A few quick google searches revealed that the little lamp was probably ailing from a dimmer switch that went bad. Apparently power surges are the main nemesis of touch lamps. The part was about $8 at Home Depot. (I wonder how much the new lamp was.) I picked it up and attempted to install it myself but was thwarted by the plastic caps on the end of the wires. Little suckers wouldn’t come off! So, I turned the project over to Dad and within an hour he restored it to working order.
The whole thing got me thinking about how people seem to have stopped repairing things like that. It’s just so easy to go out and pick up a new one, relatively cheaply. I wonder how many of us really even think twice about fixing anything that originally cost under a $100. We then start accumulating all of these broken items in garages, sheds and basements because we feel guilty, knowing they can be fixed and should be, but it just doesn’t happen. Eventually, we run out of room and these items either get moved to a storage facility or thrown out. If they get thrown out, they sit in landfills, taking many, many years to decompose or are incinerated, releasing toxins into the environment.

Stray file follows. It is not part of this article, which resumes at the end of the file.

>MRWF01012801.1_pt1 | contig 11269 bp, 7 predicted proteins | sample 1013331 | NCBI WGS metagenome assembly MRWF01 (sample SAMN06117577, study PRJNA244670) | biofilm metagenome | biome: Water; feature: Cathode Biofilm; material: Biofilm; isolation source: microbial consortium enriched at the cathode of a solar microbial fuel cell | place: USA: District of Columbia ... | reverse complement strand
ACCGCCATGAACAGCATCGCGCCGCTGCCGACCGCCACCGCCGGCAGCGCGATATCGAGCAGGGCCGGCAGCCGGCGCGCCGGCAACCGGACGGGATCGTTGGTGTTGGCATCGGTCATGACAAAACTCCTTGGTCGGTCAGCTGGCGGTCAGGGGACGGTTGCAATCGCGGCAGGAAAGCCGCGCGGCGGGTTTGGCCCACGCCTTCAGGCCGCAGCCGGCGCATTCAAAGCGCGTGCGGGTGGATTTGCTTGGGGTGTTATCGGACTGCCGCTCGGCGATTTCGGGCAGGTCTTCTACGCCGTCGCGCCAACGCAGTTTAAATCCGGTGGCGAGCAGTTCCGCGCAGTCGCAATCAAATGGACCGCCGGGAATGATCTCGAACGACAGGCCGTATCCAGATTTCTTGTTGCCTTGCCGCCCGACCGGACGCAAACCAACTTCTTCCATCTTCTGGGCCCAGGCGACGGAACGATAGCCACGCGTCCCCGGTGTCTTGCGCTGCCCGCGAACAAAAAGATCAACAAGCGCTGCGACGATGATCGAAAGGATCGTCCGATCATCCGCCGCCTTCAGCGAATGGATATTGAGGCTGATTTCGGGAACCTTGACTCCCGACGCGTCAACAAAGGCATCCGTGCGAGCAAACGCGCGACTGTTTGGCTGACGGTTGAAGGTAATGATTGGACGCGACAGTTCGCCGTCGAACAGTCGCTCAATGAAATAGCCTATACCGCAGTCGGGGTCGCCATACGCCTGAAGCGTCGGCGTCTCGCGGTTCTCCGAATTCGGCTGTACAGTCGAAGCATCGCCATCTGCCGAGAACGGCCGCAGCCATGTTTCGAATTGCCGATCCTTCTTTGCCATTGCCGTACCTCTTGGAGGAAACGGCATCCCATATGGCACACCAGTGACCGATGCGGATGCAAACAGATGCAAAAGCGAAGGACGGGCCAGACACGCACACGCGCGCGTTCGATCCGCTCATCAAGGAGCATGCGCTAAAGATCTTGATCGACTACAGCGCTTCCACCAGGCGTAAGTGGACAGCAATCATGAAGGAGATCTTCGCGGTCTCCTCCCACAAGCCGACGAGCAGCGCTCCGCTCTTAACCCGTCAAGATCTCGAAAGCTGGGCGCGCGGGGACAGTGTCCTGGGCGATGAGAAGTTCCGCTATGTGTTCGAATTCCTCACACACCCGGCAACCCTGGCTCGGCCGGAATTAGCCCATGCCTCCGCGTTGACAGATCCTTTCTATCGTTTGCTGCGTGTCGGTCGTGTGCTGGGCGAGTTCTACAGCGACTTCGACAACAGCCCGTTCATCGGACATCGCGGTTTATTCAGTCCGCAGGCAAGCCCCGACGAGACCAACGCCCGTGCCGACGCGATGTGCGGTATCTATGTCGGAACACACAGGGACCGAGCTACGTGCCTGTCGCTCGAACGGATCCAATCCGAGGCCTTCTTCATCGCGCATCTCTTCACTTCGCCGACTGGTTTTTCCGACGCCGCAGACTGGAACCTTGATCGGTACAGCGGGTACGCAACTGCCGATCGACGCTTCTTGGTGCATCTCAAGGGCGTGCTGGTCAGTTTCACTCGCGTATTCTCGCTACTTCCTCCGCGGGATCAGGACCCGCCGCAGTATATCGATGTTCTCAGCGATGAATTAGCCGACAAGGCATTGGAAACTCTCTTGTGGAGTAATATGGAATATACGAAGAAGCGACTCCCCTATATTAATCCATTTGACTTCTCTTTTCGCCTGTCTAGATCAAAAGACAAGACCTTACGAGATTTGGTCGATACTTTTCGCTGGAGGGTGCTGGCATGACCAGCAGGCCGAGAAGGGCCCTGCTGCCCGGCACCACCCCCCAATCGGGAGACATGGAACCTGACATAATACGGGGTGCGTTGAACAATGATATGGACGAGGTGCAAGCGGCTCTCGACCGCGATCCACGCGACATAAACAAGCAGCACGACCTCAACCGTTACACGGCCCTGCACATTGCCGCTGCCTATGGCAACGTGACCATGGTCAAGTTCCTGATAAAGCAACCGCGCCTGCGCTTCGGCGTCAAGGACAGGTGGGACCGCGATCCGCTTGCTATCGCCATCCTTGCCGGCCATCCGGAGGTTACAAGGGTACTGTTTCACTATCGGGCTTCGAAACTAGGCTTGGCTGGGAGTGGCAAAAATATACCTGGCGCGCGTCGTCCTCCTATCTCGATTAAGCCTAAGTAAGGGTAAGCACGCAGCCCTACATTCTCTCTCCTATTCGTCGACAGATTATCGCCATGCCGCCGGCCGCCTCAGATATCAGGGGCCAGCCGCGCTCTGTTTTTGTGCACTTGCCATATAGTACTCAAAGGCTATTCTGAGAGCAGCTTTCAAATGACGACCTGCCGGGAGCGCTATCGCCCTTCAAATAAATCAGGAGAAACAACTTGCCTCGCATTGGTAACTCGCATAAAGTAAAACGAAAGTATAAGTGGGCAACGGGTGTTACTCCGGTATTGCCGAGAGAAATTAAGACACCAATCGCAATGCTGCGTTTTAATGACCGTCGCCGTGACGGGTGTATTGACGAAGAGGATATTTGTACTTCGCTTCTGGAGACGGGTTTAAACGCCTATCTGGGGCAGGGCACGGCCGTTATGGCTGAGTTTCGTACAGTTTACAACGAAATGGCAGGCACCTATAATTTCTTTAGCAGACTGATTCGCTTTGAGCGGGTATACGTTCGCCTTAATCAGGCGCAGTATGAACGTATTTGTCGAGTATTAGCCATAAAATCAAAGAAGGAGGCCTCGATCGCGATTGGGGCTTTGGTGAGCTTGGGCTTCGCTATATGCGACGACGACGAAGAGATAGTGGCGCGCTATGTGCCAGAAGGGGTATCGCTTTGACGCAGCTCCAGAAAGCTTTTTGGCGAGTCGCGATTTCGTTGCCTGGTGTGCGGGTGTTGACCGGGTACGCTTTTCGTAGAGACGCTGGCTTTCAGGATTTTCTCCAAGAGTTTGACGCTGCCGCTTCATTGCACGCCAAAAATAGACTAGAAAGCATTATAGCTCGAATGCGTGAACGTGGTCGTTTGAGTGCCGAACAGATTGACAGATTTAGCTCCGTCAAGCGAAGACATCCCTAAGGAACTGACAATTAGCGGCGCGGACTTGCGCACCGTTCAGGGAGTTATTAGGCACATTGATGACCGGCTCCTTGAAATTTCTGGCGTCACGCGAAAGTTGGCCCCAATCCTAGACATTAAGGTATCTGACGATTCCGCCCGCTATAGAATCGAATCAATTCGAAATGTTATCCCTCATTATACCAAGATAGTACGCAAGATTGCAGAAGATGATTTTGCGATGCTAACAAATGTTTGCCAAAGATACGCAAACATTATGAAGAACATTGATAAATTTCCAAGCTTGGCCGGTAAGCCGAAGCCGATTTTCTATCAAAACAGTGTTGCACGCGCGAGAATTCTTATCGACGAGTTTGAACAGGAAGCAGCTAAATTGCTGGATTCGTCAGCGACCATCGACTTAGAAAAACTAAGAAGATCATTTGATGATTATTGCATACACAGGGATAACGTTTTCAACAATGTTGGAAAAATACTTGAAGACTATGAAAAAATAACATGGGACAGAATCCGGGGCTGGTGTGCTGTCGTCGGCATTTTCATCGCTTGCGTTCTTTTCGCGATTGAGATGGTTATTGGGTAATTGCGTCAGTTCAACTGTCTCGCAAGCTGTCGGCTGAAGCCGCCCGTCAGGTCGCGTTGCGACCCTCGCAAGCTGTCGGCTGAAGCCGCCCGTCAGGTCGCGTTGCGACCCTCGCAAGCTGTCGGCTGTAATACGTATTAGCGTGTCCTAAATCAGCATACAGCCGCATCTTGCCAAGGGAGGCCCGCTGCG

We don’t like to think about our waste or what it is doing to the planet. I get it. I am busy too. Sometimes, it seems like if I have to stop and consider the implications of everything I throw away, my head might explode. I forgot to bring a fork to work with my lunch the other day and ended up using a plastic one. It happens. I wasn’t about to eat chili mac with my hands. However… maybe when something like a lamp or something similar breaks, knowing it’s not a big, expensive repair, it’s worth considering the time and effort to save it. When you do, you are saving money, space, the environment and possibly giving a repairman much needed work if the job is outside your abilities. That’s a pretty great return on investment!
Are you a Lamp-Saver? I would love to hear about your home repair triumphs. Please share them in the comments section.